Forest service talks about controlled burns
The US Forest Service has received a lot of criticism over the years for their handling of fire. From the policy of not letting fire burn to allowing burns in some places, there has been confusion by the public. There have been prescribed burns that have flamed out of control and caused fires to burn larger areas than intended. The forest service recently held a meeting in Castle Dale to inform the public of a proposed controlled burn in the Graben area. Prescribed burns have been successful in the Pines and on Ferron Mountain in recent years.
The forest service explained its plans for the Graben prescribed burn this season and the following seasons in the area north of the Reeder Canyon Drainage and south of the Potters Canyon Drainage. The burn is being called Graben Rx and will take place when weather and fuel conditions are most favorable, sometime in late June or early July. A number of specialists from the forest service discussed the burn plans and answered questions regarding the prescribed burn and the use of fire as a management tool. Brandon Jensen is the project manager and can be contacted at 435-636-3599.
One of the purposes of the prescribed burn is for aspen regeneration. Aspen are popular trees. They regenerate from shoots and suckers and seldom from seeds. Most aspens in the forest are 100 years old and the suckers die. As aspen age they need a disturbance to send up new shoots. Fire has been used to encourage this regeneration. Conifers are well known for taking over aspen stands. Aspen grow rapidly. Aspen is having a hard time in places where conifers are taking over. Fire cannot burn too hot or it will destroy the aspen roots. The conifer will be cut and removed before the prescribed burn. Cutting old aspen also regenerates new aspen. Sometimes fencing is used to give the young aspen seedlings a chance as they are a popular food for grazing cattle as well as wildlife. Another danger with the loss of aspen is the loss of watershed, wildlife forage, grazing and scenic value.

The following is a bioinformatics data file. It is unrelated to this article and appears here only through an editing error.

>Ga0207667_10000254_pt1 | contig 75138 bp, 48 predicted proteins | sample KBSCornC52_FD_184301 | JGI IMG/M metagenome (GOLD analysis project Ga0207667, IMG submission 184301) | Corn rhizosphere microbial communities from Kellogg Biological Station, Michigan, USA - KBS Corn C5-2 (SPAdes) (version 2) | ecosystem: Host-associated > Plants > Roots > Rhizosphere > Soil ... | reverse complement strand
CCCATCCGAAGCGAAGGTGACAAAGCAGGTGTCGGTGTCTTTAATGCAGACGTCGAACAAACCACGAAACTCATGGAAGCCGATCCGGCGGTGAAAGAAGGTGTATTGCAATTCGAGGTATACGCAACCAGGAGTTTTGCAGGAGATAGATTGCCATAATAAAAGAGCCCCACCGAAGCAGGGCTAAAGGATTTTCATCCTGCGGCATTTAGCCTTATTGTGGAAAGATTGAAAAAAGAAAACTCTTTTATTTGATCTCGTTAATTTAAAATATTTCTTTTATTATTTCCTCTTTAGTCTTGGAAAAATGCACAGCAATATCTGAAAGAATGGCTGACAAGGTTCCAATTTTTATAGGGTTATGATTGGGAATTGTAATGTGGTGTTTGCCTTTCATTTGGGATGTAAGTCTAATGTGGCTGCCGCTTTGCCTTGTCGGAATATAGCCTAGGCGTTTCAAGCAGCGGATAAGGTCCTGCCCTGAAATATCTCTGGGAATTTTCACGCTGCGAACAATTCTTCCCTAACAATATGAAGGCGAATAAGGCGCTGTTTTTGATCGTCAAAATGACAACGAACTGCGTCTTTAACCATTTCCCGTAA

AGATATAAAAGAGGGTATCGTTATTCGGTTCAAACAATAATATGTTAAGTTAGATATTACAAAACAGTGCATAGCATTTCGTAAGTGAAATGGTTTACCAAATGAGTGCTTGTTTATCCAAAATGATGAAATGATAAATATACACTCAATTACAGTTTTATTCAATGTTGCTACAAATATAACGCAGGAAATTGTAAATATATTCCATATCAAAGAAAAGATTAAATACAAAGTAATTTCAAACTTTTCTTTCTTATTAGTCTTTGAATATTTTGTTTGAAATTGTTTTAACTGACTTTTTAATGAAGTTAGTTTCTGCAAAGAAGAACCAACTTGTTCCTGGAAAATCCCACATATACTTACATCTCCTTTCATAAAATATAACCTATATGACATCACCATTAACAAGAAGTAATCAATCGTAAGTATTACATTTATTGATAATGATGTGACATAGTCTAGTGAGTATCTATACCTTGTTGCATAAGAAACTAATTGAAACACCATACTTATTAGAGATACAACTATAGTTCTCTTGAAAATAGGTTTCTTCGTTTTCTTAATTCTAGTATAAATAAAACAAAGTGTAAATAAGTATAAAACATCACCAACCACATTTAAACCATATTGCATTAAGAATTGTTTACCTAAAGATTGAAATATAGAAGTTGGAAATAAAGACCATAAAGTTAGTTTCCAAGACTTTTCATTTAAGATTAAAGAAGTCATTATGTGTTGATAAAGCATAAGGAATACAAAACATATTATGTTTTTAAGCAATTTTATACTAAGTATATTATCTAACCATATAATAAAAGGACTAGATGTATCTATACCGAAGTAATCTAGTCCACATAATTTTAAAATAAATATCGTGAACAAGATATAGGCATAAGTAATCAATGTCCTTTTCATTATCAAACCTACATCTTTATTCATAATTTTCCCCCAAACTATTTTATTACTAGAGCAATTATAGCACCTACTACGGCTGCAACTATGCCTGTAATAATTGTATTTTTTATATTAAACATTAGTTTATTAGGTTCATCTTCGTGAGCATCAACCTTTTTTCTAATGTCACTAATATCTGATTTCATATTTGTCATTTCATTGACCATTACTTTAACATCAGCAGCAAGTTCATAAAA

The Graben burn is being initiated because conifer and spruce have invaded the aspen stands. Also in Black Canyon a remnant aspen stand has been choked out. Having aspen in the area will benefit the wildlife, aid in fire suppression and will protect the forage.
Healthy aspen stands are better for wildlife and the fawns and calves will be larger and stronger. Large conifer stands are more susceptible to larger and hotter fires. When the aspen aren't doing well the wildlife is affected.
In old aspen stands there is very little regeneration. The ideal situation is to have aspen of all age classes in the aspen stand. There are many places on the Manti which contains aspen of one age class only.
Soil is also more healthy in an aspen stand. When conifers increase there is less yield for the water production because conifer use more water. The soil is less productive in conifer stands because the base soil is more acidic. It was pointed out if you check out a conifer stand you will notice that there isn't growth under the trees.